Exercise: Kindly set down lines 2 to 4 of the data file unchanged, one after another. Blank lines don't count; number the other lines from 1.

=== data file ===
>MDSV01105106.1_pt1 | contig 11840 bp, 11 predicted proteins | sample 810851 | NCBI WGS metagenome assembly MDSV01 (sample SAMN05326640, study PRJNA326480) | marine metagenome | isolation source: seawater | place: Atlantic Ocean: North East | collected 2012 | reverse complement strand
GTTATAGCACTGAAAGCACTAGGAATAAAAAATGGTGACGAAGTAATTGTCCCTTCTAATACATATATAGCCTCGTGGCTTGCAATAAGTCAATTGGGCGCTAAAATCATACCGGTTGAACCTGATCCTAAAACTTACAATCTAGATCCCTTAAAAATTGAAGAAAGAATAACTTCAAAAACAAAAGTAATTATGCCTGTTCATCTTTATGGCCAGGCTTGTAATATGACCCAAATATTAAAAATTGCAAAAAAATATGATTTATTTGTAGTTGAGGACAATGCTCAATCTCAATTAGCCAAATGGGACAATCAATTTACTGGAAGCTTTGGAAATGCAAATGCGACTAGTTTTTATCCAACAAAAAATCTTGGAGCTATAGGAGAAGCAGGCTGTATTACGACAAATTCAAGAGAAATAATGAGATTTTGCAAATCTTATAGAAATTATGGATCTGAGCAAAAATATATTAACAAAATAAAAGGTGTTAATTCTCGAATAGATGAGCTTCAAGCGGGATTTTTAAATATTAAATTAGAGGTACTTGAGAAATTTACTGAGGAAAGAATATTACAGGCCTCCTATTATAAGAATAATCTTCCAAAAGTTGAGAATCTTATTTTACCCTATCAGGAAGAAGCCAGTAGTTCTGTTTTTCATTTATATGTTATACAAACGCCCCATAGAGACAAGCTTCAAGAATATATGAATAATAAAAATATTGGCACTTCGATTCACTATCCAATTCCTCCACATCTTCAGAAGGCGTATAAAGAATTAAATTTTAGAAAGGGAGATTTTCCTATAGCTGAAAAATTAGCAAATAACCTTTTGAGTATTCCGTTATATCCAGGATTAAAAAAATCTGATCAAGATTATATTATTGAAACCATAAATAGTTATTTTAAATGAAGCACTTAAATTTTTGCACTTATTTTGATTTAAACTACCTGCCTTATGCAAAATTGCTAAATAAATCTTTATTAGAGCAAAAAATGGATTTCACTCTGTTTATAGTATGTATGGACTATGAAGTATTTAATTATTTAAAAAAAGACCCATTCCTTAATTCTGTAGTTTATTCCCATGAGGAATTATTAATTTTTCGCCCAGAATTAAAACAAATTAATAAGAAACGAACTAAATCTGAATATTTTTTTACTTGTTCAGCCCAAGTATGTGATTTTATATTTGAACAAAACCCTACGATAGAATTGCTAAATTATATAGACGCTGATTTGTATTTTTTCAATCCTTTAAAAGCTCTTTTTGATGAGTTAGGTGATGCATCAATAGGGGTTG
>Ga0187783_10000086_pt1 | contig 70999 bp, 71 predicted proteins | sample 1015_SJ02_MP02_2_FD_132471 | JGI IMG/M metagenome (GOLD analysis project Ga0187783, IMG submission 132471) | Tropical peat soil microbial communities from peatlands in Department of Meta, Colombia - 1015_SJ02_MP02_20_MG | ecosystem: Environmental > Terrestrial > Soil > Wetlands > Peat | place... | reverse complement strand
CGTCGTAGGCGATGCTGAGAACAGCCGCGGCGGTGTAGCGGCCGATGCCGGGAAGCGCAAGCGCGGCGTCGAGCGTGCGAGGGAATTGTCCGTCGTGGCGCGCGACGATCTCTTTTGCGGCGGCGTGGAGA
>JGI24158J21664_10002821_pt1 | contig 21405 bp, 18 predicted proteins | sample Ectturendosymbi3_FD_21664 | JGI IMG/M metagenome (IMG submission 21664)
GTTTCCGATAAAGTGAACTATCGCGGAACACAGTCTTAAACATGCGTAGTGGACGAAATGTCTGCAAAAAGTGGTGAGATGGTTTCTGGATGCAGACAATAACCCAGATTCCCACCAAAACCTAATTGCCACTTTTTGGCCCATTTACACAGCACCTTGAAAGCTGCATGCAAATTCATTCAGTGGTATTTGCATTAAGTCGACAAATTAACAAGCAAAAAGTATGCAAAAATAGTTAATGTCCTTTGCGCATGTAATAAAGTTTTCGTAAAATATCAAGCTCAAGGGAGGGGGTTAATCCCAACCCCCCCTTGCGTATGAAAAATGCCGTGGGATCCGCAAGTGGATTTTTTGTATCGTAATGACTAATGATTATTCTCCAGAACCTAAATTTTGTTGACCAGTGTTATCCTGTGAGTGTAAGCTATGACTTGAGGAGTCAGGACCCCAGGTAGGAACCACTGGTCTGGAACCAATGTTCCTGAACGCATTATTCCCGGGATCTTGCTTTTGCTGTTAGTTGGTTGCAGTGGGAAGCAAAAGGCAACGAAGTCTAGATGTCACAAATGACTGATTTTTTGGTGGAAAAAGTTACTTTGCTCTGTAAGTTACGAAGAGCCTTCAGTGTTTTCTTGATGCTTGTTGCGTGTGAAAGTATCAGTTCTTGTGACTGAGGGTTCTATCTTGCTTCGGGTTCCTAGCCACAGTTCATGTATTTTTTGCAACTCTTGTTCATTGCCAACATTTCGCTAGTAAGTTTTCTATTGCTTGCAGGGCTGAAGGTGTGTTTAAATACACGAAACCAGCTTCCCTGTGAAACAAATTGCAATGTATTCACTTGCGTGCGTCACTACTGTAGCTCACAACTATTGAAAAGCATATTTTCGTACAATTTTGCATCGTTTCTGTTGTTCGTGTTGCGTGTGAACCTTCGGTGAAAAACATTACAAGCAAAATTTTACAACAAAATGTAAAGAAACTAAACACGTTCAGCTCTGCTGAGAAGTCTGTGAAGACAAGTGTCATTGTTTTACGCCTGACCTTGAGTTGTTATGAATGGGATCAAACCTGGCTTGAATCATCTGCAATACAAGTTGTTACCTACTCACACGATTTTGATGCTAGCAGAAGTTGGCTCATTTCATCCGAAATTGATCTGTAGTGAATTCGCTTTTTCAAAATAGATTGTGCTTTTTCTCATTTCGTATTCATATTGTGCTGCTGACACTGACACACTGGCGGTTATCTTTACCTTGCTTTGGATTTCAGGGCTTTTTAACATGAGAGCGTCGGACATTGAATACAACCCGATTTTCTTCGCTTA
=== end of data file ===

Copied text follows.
GTTATAGCACTGAAAGCACTAGGAATAAAAAATGGTGACGAAGTAATTGTCCCTTCTAATACATATATAGCCTCGTGGCTTGCAATAAGTCAATTGGGCGCTAAAATCATACCGGTTGAACCTGATCCTAAAACTTACAATCTAGATCCCTTAAAAATTGAAGAAAGAATAACTTCAAAAACAAAAGTAATTATGCCTGTTCATCTTTATGGCCAGGCTTGTAATATGACCCAAATATTAAAAATTGCAAAAAAATATGATTTATTTGTAGTTGAGGACAATGCTCAATCTCAATTAGCCAAATGGGACAATCAATTTACTGGAAGCTTTGGAAATGCAAATGCGACTAGTTTTTATCCAACAAAAAATCTTGGAGCTATAGGAGAAGCAGGCTGTATTACGACAAATTCAAGAGAAATAATGAGATTTTGCAAATCTTATAGAAATTATGGATCTGAGCAAAAATATATTAACAAAATAAAAGGTGTTAATTCTCGAATAGATGAGCTTCAAGCGGGATTTTTAAATATTAAATTAGAGGTACTTGAGAAATTTACTGAGGAAAGAATATTACAGGCCTCCTATTATAAGAATAATCTTCCAAAAGTTGAGAATCTTATTTTACCCTATCAGGAAGAAGCCAGTAGTTCTGTTTTTCATTTATATGTTATACAAACGCCCCATAGAGACAAGCTTCAAGAATATATGAATAATAAAAATATTGGCACTTCGATTCACTATCCAATTCCTCCACATCTTCAGAAGGCGTATAAAGAATTAAATTTTAGAAAGGGAGATTTTCCTATAGCTGAAAAATTAGCAAATAACCTTTTGAGTATTCCGTTATATCCAGGATTAAAAAAATCTGATCAAGATTATATTATTGAAACCATAAATAGTTATTTTAAATGAAGCACTTAAATTTTTGCACTTATTTTGATTTAAACTACCTGCCTTATGCAAAATTGCTAAATAAATCTTTATTAGAGCAAAAAATGGATTTCACTCTGTTTATAGTATGTATGGACTATGAAGTATTTAATTATTTAAAAAAAGACCCATTCCTTAATTCTGTAGTTTATTCCCATGAGGAATTATTAATTTTTCGCCCAGAATTAAAACAAATTAATAAGAAACGAACTAAATCTGAATATTTTTTTACTTGTTCAGCCCAAGTATGTGATTTTATATTTGAACAAAACCCTACGATAGAATTGCTAAATTATATAGACGCTGATTTGTATTTTTTCAATCCTTTAAAAGCTCTTTTTGATGAGTTAGGTGATGCATCAATAGGGGTTG
>Ga0187783_10000086_pt1 | contig 70999 bp, 71 predicted proteins | sample 1015_SJ02_MP02_2_FD_132471 | JGI IMG/M metagenome (GOLD analysis project Ga0187783, IMG submission 132471) | Tropical peat soil microbial communities from peatlands in Department of Meta, Colombia - 1015_SJ02_MP02_20_MG | ecosystem: Environmental > Terrestrial > Soil > Wetlands > Peat | place... | reverse complement strand
CGTCGTAGGCGATGCTGAGAACAGCCGCGGCGGTGTAGCGGCCGATGCCGGGAAGCGCAAGCGCGGCGTCGAGCGTGCGAGGGAATTGTCCGTCGTGGCGCGCGACGATCTCTTTTGCGGCGGCGTGGAGA